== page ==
$27 million Monet leads Plodding Christie’s May 2014 Impressionist and Modern Art Sale
UPDATE: At a not quite lethargic, but certainly workmanlike sale, with multimillion dollar works often creeping along at $50,00 and $100,000 increments, Christie’s did manage to sell 47 lots of 53 lots offered (one was withdrawn) – to reach a total of $285,879,000 – but it took a lot of effort. A star lot, a Monet water lilies painting, scraped by at a hammer price of $24 million, just under the $25 million low estimate (the final price was $27,045,000 with the buyer’s premium), going to an Asian buyer. The Braque (lot 14), crawled to it’s low estimate of $8 million, while the Kandinsky fell short of it’s $16 million low estimate, hammering for$15.2 million ($17,189,000 with the buyer’s premium). The very large Bronfman Picasso also just made its low estimate hammering for $7 million ($8,005,000 with the buyer’s premium). The Picasso Dora Maar portrait (lot 29) opened at $14 million and got one legitimate bid of $20 million (or $22,656,000 with the buyer’s premium) from Paul Gray of Richard Gray Galleries (he also purchased the Giacometti sculpture, lot 33 – below).
ORIGINAL POST: The art auction world kicks into high gear with the sales in New York of Impressionist and Modern works the week of May 6 followed by Post War and Contemporary works the week of the May 13. For their May 6 sale, Christie’s has scored works from the estate of Huguette Clark (the reclusive heiress who dies in May 2011 at the age of 104 with an estate worth hundreds of millions and no direct heirs). Among them are a Monet (lot 8) and a Renoir (lot 10), below. These works have not been on the market for more than a half century and should do well. There are also works from the collections of Viktor and Marianne Langen, including a Braque (lot 14), a boldly colored 1909 Kandinsky (lot 17), and a 1942 Picasso portrait of Dora Maar (lot 29 ), below; and the estate of Edgar Bronfman, including a large, late 1965 Picasso (lot 21), below. Here are 10 works from the sale.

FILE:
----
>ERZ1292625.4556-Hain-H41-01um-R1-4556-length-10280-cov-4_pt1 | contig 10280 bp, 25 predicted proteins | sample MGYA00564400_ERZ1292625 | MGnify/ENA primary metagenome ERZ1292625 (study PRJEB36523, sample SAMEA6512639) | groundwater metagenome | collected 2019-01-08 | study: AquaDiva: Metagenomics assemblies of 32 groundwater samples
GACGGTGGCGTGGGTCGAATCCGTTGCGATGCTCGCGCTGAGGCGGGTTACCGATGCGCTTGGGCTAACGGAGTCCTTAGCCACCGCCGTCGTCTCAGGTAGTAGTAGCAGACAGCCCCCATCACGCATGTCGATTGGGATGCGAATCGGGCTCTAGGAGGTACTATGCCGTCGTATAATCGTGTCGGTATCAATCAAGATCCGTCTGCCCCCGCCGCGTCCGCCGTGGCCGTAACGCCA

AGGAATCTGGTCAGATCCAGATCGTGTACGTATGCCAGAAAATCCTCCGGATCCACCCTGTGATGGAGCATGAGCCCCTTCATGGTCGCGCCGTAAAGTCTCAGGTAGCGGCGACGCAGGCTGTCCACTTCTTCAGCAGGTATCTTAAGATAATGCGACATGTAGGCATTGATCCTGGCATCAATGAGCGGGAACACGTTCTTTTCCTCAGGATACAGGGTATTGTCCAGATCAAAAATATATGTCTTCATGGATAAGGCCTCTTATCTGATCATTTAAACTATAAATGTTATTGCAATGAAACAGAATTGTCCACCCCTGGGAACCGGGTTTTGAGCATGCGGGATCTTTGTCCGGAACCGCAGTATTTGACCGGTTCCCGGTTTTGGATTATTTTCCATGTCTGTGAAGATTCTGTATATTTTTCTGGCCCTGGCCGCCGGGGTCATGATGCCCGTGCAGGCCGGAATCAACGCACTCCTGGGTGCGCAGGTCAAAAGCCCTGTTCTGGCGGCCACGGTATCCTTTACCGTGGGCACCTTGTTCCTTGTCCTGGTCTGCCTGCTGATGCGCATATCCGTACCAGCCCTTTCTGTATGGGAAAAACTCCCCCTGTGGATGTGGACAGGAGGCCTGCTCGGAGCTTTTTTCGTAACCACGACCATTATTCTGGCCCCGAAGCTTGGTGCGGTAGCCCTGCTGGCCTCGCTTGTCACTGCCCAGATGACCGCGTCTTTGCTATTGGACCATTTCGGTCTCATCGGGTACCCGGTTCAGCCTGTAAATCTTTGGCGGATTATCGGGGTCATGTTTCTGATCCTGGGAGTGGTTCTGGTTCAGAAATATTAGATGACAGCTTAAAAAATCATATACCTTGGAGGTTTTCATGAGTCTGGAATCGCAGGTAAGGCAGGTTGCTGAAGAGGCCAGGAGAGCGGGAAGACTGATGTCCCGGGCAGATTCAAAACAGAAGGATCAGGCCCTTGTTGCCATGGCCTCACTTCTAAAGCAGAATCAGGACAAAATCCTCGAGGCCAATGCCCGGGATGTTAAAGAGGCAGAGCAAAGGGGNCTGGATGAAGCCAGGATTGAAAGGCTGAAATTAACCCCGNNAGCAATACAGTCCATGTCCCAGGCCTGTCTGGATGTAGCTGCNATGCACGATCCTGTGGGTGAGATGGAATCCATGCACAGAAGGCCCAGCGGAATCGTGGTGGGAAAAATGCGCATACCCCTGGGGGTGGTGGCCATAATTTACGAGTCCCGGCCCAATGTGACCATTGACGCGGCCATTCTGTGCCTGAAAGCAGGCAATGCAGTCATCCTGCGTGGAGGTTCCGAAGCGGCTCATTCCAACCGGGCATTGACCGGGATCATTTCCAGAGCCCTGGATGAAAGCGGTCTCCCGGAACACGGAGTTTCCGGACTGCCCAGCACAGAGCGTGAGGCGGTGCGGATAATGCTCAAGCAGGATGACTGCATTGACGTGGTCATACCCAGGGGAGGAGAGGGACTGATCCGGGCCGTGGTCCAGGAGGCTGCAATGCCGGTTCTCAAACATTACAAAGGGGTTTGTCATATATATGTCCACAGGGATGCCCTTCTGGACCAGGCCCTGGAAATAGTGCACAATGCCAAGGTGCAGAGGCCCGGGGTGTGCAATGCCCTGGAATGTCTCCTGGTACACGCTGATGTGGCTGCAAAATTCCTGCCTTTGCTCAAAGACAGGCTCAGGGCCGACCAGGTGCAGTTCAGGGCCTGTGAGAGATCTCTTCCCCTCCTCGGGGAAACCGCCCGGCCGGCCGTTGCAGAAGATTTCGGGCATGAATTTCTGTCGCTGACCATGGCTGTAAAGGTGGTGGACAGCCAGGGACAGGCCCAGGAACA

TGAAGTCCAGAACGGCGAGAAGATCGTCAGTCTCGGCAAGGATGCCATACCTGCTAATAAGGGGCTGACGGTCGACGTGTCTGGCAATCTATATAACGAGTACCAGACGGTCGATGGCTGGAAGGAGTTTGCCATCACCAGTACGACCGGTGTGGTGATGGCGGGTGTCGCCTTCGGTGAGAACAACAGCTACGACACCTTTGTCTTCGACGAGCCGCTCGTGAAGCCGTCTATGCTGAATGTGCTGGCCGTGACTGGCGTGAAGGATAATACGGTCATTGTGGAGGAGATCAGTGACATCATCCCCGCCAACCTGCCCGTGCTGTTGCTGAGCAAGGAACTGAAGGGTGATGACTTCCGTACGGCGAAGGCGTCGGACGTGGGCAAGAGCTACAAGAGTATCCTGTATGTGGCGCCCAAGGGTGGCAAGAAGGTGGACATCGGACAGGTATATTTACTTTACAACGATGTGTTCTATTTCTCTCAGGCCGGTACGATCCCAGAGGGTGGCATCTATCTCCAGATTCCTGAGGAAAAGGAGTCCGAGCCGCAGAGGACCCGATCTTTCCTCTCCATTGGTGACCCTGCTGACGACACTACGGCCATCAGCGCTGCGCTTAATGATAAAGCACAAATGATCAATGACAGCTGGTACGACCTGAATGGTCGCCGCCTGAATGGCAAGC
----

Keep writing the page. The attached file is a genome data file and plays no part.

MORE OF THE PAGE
The Modigliani (above) is listed as coming from a private American collection:
Immensely authoritative in its hieratic elegance and strict economy of palette, this sophisticated painting of a russet-haired young man–dated to 1919, just months before Modigliani fell victim to the ravages of tuberculosis and alcoholism–displays the consummate realization of the signature portrait style that the painter had developed during the previous three years, which represents his most powerful legacy to the history of art … The sitter is slender young man, past adolescence but still on the brink of adulthood, his clothing understated but elegant, his hair carefully parted and coiffed, his gaze inscrutable, his posture upright and confident. His head and hands, painted in warm orange tones, stand out in vivid contrast against the muted gray-green that otherwise dominates the painting, his handsome visage emerging from the cool stillness of the background like the sun burning through a lifting morning fog. “To do any work, I must have a living person. I must be able to see him opposite me,” Modigliani proclaimed (quoted in Modigliani and His Models, exh. cat., Royal Academy of Arts, London, 2006, p. 31).